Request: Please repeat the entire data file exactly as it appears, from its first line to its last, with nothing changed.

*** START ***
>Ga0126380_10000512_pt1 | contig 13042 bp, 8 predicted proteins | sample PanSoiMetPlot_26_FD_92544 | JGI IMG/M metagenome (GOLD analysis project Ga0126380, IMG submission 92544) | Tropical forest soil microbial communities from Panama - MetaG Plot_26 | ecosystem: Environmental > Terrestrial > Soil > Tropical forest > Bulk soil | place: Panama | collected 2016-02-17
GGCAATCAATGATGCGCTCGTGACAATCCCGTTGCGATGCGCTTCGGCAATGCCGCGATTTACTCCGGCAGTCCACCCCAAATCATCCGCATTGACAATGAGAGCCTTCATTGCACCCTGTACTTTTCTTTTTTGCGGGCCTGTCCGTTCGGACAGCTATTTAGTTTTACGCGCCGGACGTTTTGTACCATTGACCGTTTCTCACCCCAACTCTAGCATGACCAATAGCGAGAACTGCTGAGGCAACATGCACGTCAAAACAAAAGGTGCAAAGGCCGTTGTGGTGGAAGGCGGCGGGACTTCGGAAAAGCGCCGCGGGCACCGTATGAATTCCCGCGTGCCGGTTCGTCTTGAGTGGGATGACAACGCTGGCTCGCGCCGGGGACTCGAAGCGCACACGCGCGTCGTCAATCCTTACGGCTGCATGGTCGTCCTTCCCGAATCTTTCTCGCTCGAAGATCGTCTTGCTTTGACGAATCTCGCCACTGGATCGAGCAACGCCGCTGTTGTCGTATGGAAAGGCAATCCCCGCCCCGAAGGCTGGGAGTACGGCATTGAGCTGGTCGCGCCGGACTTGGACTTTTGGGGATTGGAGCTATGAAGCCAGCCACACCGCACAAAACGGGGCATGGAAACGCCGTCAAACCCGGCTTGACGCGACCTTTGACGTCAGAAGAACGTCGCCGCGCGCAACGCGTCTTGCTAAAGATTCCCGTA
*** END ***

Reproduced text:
>Ga0126380_10000512_pt1 | contig 13042 bp, 8 predicted proteins | sample PanSoiMetPlot_26_FD_92544 | JGI IMG/M metagenome (GOLD analysis project Ga0126380, IMG submission 92544) | Tropical forest soil microbial communities from Panama - MetaG Plot_26 | ecosystem: Environmental > Terrestrial > Soil > Tropical forest > Bulk soil | place: Panama | collected 2016-02-17
GGCAATCAATGATGCGCTCGTGACAATCCCGTTGCGATGCGCTTCGGCAATGCCGCGATTTACTCCGGCAGTCCACCCCAAATCATCCGCATTGACAATGAGAGCCTTCATTGCACCCTGTACTTTTCTTTTTTGCGGGCCTGTCCGTTCGGACAGCTATTTAGTTTTACGCGCCGGACGTTTTGTACCATTGACCGTTTCTCACCCCAACTCTAGCATGACCAATAGCGAGAACTGCTGAGGCAACATGCACGTCAAAACAAAAGGTGCAAAGGCCGTTGTGGTGGAAGGCGGCGGGACTTCGGAAAAGCGCCGCGGGCACCGTATGAATTCCCGCGTGCCGGTTCGTCTTGAGTGGGATGACAACGCTGGCTCGCGCCGGGGACTCGAAGCGCACACGCGCGTCGTCAATCCTTACGGCTGCATGGTCGTCCTTCCCGAATCTTTCTCGCTCGAAGATCGTCTTGCTTTGACGAATCTCGCCACTGGATCGAGCAACGCCGCTGTTGTCGTATGGAAAGGCAATCCCCGCCCCGAAGGCTGGGAGTACGGCATTGAGCTGGTCGCGCCGGACTTGGACTTTTGGGGATTGGAGCTATGAAGCCAGCCACACCGCACAAAACGGGGCATGGAAACGCCGTCAAACCCGGCTTGACGCGACCTTTGACGTCAGAAGAACGTCGCCGCGCGCAACGCGTCTTGCTAAAGATTCCCGTA